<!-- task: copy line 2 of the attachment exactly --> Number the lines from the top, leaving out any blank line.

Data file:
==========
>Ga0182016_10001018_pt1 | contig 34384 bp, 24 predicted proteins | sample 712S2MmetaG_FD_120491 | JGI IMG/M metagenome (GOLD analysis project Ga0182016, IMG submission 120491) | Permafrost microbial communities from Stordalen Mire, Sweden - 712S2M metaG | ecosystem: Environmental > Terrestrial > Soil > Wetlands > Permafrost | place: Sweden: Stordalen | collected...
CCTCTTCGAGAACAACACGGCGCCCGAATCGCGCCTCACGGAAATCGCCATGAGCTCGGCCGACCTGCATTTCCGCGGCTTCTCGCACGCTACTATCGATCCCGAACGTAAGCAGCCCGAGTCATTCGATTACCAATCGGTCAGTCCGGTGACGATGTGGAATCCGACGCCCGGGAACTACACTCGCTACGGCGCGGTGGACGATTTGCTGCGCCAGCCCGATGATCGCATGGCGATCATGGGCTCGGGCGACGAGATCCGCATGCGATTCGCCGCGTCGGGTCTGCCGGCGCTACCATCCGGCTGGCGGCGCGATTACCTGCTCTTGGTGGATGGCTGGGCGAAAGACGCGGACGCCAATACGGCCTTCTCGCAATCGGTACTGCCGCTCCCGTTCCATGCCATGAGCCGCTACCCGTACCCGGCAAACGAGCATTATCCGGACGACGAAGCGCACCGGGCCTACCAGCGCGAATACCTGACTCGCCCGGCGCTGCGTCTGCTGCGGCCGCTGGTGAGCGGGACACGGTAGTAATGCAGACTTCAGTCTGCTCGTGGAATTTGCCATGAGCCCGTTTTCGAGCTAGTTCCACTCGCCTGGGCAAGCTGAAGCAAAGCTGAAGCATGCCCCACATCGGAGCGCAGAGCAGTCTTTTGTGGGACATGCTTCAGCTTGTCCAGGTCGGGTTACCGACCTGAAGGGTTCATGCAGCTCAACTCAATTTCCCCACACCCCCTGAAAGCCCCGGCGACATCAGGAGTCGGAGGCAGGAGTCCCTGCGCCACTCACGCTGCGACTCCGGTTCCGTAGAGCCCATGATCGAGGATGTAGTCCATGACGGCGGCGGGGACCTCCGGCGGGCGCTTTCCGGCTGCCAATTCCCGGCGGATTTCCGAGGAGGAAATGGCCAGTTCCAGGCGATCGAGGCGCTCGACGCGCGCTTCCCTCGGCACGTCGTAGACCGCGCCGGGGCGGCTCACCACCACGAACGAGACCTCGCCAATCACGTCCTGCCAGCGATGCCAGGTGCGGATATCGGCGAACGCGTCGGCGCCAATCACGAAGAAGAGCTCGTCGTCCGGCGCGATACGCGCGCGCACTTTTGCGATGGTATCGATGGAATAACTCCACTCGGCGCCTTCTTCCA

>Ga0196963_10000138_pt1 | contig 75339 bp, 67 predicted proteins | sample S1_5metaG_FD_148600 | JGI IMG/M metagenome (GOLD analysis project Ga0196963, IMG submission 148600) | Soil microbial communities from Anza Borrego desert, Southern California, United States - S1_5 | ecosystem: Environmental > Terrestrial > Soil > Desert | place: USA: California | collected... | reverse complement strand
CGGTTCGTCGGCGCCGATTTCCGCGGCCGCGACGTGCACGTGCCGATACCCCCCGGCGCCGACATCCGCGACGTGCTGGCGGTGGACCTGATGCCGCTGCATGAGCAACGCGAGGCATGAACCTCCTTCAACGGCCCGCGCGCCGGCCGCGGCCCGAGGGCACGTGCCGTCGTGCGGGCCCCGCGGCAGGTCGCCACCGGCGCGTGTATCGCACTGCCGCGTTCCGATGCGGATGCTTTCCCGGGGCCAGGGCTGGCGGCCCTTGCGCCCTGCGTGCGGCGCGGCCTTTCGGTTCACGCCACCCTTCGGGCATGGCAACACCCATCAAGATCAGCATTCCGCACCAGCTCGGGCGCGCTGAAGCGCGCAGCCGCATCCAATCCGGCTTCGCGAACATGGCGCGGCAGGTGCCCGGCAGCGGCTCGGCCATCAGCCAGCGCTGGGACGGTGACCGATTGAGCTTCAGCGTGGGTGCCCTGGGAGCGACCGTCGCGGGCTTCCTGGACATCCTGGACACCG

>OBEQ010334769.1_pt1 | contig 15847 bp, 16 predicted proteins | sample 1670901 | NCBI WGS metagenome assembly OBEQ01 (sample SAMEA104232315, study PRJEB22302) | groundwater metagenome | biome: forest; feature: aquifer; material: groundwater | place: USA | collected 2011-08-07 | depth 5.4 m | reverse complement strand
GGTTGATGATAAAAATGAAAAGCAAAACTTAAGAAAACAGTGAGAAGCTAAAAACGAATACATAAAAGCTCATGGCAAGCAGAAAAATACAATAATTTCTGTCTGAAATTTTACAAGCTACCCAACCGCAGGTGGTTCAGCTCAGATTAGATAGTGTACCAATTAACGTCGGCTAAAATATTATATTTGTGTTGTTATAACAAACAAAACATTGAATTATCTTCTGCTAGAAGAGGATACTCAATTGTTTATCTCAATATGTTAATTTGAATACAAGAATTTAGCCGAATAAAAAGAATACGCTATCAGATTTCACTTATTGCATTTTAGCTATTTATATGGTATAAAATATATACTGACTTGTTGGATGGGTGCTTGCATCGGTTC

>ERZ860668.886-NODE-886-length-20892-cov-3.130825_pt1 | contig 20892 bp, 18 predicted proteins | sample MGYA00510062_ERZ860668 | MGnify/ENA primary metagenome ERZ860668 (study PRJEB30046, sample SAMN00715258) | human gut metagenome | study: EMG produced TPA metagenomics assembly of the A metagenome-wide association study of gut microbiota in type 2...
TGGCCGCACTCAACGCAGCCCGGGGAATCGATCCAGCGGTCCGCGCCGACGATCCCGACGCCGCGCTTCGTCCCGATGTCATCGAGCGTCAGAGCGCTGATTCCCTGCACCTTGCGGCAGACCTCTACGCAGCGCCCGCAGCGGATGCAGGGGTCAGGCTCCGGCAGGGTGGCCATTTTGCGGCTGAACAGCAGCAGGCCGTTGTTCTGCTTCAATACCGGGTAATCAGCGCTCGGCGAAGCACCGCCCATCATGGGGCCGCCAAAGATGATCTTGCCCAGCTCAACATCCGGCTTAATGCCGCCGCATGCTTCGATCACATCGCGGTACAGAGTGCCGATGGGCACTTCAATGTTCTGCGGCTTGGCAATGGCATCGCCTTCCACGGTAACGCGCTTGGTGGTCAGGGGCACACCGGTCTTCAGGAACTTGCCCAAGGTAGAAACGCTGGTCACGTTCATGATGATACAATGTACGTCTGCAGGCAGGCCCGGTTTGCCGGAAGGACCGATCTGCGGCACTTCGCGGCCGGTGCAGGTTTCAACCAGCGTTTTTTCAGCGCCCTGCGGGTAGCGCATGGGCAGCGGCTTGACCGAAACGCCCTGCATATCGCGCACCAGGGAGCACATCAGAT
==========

CCTCTTCGAGAACAACACGGCGCCCGAATCGCGCCTCACGGAAATCGCCATGAGCTCGGCCGACCTGCATTTCCGCGGCTTCTCGCACGCTACTATCGATCCCGAACGTAAGCAGCCCGAGTCATTCGATTACCAATCGGTCAGTCCGGTGACGATGTGGAATCCGACGCCCGGGAACTACACTCGCTACGGCGCGGTGGACGATTTGCTGCGCCAGCCCGATGATCGCATGGCGATCATGGGCTCGGGCGACGAGATCCGCATGCGATTCGCCGCGTCGGGTCTGCCGGCGCTACCATCCGGCTGGCGGCGCGATTACCTGCTCTTGGTGGATGGCTGGGCGAAAGACGCGGACGCCAATACGGCCTTCTCGCAATCGGTACTGCCGCTCCCGTTCCATGCCATGAGCCGCTACCCGTACCCGGCAAACGAGCATTATCCGGACGACGAAGCGCACCGGGCCTACCAGCGCGAATACCTGACTCGCCCGGCGCTGCGTCTGCTGCGGCCGCTGGTGAGCGGGACACGGTAGTAATGCAGACTTCAGTCTGCTCGTGGAATTTGCCATGAGCCCGTTTTCGAGCTAGTTCCACTCGCCTGGGCAAGCTGAAGCAAAGCTGAAGCATGCCCCACATCGGAGCGCAGAGCAGTCTTTTGTGGGACATGCTTCAGCTTGTCCAGGTCGGGTTACCGACCTGAAGGGTTCATGCAGCTCAACTCAATTTCCCCACACCCCCTGAAAGCCCCGGCGACATCAGGAGTCGGAGGCAGGAGTCCCTGCGCCACTCACGCTGCGACTCCGGTTCCGTAGAGCCCATGATCGAGGATGTAGTCCATGACGGCGGCGGGGACCTCCGGCGGGCGCTTTCCGGCTGCCAATTCCCGGCGGATTTCCGAGGAGGAAATGGCCAGTTCCAGGCGATCGAGGCGCTCGACGCGCGCTTCCCTCGGCACGTCGTAGACCGCGCCGGGGCGGCTCACCACCACGAACGAGACCTCGCCAATCACGTCCTGCCAGCGATGCCAGGTGCGGATATCGGCGAACGCGTCGGCGCCAATCACGAAGAAGAGCTCGTCGTCCGGCGCGATACGCGCGCGCACTTTTGCGATGGTATCGATGGAATAACTCCACTCGGCGCCTTCTTCCA